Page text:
Fixed assets requirements are estimated usually at the time of promotion of a new enterprise. However, existing firms may also need it at the time of expansion, growth, replacement and improvement of the existing facilities. It is important not only to estimate the investments needed for these assets but also the time at which these amounts are required.
The promoters and managers of the business can determine various fixed ^assets required by them from their own experience in the business or by making a study of similar units or by taking advice from technical experts in that line of business. The estimation of the cost of these assets could be made by them by making enquiries with the manufactures or suppliers of these assets.
Estimation of the cost of land usually poses no problems and the cost of building can be estimated by taking help from building engineers and contractors. Further, the cost of installation of plant and machinery and other equipment’s should also be made. A sufficient margin for non-firm costs should, however, be made to meet the exigencies.
The requirement of fixed assets varies from business to business. There are a number of factors that determine the requirements of fixed assets in a business.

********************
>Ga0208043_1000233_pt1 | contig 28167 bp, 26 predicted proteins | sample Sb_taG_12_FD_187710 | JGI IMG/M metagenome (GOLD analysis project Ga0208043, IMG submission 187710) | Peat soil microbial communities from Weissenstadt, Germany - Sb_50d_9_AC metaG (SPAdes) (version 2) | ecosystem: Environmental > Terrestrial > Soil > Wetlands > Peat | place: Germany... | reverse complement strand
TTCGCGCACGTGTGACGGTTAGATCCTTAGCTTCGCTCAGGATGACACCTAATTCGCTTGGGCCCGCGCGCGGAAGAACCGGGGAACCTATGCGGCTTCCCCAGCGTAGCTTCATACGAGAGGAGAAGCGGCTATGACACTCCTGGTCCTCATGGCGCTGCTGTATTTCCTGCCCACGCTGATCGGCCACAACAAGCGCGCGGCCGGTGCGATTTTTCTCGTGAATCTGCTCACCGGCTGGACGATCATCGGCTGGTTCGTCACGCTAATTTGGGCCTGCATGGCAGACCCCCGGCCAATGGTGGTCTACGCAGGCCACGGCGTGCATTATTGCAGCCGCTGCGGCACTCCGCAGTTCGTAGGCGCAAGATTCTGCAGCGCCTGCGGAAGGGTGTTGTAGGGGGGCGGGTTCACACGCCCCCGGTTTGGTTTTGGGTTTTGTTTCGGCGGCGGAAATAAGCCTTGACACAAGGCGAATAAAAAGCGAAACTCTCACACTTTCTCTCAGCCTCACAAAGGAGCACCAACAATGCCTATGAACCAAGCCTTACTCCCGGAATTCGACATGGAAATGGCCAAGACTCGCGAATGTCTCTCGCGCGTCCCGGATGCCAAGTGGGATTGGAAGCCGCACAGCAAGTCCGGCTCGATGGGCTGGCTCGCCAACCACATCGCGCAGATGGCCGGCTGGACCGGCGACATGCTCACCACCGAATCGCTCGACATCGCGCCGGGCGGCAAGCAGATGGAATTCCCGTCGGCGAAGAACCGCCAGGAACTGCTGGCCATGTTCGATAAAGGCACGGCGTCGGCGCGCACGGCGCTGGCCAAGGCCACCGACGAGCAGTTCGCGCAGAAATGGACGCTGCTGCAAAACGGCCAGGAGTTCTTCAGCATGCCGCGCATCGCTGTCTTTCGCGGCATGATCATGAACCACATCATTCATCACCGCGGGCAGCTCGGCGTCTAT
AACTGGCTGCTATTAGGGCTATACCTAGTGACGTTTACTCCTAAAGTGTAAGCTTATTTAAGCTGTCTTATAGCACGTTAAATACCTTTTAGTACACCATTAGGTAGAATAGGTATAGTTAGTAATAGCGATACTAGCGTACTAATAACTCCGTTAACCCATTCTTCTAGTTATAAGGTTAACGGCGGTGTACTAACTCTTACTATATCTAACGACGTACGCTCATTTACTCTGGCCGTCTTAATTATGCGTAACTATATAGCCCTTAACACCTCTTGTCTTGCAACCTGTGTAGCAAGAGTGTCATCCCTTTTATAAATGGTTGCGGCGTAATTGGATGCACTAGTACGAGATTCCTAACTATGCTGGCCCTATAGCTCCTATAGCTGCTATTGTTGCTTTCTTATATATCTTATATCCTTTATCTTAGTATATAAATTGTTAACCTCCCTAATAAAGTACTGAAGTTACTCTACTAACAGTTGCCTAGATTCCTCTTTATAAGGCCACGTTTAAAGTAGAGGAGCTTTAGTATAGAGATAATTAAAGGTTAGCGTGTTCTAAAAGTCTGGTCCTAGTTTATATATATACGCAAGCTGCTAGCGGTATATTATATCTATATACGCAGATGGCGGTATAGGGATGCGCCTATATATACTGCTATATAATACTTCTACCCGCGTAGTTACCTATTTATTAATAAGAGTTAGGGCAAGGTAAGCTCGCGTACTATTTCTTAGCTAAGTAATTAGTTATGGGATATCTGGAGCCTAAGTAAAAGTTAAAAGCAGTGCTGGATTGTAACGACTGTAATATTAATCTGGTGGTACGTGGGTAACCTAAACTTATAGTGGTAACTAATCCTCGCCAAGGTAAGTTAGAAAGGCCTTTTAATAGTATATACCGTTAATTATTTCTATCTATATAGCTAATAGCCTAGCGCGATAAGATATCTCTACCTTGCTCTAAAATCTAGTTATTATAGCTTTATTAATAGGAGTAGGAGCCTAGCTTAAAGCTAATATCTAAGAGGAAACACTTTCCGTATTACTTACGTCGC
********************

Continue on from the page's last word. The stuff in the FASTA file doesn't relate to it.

Factors Affecting the Estimation of Fixed Assets Requirements:
Various factors which affect the estimation of fixed assets requirements in a business can be studied under two heads:
(i) Internal Factors; and
(ii) External Factors.
1. Internal Factors:
(a) Nature or Character of Business:
The fixed assets requirements of a business basically depend upon the nature of its business. Public utility undertakings such as electricity, water supply and railways require huge funds to be invested in fixed assets. On the other hand, trading and financial firms have very less requirements for fixed assets but have to invest large amounts in current assets.